## 1. Introduction

In this tutorial, we’ll showcase the immutable *BitSet* and its usage in Scala.

*BitSet* is a data structure that enables us to perform bit operations on many bits quickly and efficiently. For example, we use *BitSets* for 2D collision detection in video games and instead of boolean arrays in bloom filter implementations. Although *BitSets* are not commonly used, they are often used in libraries to enable **compactness and speed**.

## 2. Under the Hood

Internally, a *BitSet* stores its bits in a *Long* *Array*. In this way, the first 64 bits are stored in the first *Long* of the *Array*; then the next 64 bits are stored in the second *Long* of the *Array,* etc.:

Internally, the *Long Array* is memory efficient as long as the numbers are relatively small. Indeed, using *Long,* a 64-bit data type, the internal *Array* size is as small as possible. In contrast, if the internal *Array* stored integers, the array size would be multiplied by two since *Int* is a 32-bit data type. This is illustrated by the diagram above, where the second element is added to the *Array* when the number 64 is added in the *BitSet*. **We refer to the elements of this internal array as words**.

Another integral part of a *BitSet* is its bit mask. **A bit mask refers to the Long numbers that hold the internal representation of the bits representing the underlying set.**

Not unexpectedly, bit masks containing the *Long* number representation are easier to read than the binary representation.

## 3. Common Operations With *BitSet*

Now that we better understand *BitSet* and how it works, it’s time to demonstrate their use.

### 3.1. Initialization

First of all, let’s create an empty *BitSet* instance:

```
"create an empty instance" in {
assert(BitSet() === BitSet.empty)
}
```

Additionally, non-empty *BitSets* are initialized via the *apply* method, by using the *SetOps* trait operators, by using the *incl* function:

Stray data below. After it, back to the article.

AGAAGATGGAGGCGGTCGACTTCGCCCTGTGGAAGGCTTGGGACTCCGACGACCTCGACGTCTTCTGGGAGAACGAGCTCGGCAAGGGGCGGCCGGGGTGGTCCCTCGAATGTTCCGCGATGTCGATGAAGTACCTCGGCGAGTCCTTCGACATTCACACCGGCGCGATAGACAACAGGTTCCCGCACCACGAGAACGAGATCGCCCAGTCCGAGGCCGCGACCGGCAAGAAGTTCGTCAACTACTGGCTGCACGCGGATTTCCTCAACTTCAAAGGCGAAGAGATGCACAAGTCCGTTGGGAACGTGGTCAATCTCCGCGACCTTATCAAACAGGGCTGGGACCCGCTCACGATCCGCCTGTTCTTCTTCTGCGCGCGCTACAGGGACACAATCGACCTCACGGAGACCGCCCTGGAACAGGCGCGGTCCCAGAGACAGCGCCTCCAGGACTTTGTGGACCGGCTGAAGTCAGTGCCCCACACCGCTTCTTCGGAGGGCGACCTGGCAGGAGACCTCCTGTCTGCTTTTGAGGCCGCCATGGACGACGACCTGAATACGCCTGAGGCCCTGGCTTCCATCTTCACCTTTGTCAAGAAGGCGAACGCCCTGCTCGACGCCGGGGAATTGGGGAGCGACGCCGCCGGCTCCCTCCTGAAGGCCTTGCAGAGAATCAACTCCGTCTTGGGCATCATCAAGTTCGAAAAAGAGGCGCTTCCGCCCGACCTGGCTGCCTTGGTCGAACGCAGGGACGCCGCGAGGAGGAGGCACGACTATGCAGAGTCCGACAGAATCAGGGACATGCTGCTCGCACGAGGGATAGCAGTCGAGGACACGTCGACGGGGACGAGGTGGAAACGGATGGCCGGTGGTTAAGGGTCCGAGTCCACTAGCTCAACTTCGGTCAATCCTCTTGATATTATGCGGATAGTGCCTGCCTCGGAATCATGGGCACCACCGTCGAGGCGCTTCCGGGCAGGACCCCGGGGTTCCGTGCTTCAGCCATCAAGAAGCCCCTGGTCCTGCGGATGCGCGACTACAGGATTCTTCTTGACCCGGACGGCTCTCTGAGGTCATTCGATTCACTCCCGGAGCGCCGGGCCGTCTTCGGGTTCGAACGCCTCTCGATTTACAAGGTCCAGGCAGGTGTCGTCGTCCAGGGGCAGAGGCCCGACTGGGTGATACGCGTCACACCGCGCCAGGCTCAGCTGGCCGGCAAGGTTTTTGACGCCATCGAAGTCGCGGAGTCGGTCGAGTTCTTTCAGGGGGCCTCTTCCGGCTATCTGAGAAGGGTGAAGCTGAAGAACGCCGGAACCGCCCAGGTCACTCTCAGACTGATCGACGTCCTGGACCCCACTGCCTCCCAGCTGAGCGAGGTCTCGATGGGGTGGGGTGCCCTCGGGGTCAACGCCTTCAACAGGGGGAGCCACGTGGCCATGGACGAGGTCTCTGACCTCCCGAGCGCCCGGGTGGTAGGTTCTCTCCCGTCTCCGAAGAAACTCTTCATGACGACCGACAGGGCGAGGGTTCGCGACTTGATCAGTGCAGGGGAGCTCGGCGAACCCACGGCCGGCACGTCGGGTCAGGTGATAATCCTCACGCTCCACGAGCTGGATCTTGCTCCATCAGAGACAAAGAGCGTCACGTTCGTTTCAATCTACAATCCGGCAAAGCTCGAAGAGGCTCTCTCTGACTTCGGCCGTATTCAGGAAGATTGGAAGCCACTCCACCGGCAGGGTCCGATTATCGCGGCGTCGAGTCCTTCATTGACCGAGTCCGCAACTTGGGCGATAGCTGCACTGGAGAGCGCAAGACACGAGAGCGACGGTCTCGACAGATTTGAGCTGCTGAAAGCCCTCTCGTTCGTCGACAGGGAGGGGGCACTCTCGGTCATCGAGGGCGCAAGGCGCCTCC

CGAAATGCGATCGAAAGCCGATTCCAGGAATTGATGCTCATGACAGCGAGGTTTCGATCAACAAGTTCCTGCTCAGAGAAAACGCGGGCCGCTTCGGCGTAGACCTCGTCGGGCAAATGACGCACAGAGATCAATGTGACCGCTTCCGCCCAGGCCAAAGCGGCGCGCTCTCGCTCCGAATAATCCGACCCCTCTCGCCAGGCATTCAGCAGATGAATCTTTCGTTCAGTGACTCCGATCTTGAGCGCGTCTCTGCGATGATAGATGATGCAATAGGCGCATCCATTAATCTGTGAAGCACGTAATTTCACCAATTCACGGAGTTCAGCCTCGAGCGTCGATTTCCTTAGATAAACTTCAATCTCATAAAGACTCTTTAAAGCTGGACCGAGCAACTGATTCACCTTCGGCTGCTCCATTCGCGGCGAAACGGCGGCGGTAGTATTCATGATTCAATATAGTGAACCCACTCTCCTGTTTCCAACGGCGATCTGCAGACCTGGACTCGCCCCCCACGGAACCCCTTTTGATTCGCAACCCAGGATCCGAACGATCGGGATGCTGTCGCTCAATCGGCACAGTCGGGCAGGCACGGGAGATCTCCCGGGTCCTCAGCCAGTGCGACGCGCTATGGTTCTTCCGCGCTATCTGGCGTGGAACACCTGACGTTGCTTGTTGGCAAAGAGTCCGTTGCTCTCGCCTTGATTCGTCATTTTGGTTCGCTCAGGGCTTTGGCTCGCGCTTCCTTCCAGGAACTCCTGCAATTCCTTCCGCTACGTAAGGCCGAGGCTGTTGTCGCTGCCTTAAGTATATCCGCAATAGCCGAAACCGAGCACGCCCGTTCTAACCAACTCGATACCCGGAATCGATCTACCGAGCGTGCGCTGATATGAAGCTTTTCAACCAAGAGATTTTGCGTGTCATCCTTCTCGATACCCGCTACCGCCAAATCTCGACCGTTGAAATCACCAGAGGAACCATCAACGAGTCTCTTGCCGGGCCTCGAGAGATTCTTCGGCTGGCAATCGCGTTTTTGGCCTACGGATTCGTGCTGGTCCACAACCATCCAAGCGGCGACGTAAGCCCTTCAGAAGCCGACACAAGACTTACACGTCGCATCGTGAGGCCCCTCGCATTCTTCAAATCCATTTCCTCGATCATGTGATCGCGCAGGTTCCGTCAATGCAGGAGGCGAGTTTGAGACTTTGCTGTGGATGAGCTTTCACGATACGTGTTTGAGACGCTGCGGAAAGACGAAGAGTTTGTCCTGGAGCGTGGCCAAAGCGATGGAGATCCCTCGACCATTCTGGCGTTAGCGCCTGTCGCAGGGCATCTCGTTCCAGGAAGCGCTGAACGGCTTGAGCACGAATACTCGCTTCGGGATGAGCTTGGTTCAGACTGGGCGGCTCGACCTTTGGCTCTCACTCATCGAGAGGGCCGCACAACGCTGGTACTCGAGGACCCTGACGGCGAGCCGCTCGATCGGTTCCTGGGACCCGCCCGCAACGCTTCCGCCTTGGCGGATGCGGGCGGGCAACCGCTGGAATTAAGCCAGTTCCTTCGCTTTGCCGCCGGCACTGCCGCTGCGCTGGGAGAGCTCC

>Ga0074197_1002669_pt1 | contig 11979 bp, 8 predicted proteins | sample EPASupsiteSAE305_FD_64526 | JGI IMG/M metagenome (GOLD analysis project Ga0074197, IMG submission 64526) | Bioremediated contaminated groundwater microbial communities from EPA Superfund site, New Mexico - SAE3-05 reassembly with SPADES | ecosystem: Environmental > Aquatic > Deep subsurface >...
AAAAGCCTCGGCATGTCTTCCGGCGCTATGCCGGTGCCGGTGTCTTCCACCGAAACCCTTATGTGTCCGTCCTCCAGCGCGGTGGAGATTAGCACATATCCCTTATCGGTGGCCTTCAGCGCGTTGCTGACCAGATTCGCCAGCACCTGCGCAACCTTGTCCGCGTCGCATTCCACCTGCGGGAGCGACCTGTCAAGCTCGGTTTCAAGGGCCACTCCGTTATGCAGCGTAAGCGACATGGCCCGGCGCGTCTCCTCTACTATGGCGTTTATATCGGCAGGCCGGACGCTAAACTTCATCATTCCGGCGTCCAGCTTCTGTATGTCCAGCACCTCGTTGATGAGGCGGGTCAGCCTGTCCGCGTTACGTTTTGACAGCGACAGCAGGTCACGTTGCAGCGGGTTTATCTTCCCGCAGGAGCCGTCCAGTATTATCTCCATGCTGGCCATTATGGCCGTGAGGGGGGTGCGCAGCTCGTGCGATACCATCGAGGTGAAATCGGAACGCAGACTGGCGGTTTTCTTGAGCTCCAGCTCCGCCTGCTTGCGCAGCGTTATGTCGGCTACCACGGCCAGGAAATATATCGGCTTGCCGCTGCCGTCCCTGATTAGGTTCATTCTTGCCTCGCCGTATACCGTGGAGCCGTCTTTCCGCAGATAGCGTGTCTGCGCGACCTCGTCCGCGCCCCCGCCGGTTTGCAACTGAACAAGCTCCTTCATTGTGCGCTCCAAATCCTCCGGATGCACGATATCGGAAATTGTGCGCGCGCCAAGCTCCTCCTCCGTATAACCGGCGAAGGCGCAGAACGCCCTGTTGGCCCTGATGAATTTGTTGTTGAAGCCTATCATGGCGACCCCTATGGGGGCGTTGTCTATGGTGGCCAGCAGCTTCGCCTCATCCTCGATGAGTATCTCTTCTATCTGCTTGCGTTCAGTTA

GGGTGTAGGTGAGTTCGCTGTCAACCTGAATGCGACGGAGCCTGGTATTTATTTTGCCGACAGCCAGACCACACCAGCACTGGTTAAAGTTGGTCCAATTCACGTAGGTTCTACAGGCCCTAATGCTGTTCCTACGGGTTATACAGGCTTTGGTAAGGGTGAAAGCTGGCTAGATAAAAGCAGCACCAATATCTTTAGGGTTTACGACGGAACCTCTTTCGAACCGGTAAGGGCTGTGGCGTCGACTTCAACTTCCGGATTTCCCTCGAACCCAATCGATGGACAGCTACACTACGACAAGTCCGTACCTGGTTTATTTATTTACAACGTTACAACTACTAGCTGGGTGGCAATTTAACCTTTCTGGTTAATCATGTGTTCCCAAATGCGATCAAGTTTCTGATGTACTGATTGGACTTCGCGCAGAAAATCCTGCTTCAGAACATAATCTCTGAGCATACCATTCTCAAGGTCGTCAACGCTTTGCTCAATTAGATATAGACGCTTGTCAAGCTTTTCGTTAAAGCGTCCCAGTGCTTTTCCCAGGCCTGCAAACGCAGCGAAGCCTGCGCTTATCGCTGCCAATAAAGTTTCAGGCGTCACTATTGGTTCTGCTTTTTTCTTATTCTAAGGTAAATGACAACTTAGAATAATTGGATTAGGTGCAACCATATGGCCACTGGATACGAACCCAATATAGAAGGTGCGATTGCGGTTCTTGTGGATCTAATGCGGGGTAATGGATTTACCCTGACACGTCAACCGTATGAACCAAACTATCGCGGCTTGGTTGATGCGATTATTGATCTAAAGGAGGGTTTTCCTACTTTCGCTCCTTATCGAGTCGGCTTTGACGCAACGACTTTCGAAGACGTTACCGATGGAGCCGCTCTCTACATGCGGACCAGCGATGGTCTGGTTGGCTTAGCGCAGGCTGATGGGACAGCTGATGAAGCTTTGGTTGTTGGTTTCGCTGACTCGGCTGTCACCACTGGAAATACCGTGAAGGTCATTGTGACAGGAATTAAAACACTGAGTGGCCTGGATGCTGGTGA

```
"create an non-empty instance when arguments are provided" in {
assert(BitSet(2) === BitSet() + 2)
assert(BitSet(2) === BitSet().incl(2))
}
```

### 3.2. Contains

To verify if an element is present in a *BitSet*, we use the method *contains*:

```
"BitSet.contains" should {
"return true for existing elements" in {
assert(BitSet(3, 4).contains(3))
}
"return false for non-existing elements" in {
assert(!BitSet(3, 4).contains(12))
}
}
```

To make our examples easier to understand, we first need to describe in simple terms what *BitSet(3, 4)* means. When we use the *BitSet(x,y,z)* or *BitSet.apply(x,y,z)*, the bit at each specified index is set to 1 – so in our case of 3, 4, the 3rd and 4th bit are the only bits set to 1, and every other bit is set to 0.

As expected, the first assertion asserts that *contains(3)* returns true since 3 is included in the *BitSet,* while the second assertion asserts that *contains(12)* returns false because 12 is not in the set.

### 3.3. Include and Exclude

As the names imply, *incl* and *excl* functions include or exclude an element from the set.

Let’s write a test case to demonstrate *incl* and *excl* behavior:

```
"BitSet.excl" should {
"remove an element if present" in {
assert(BitSet(3, 4).excl(3) === BitSet(4))
assert(BitSet(4).excl(3) === BitSet(4))
}
}
"BitSet.incl" should {
"include an element if not present" in {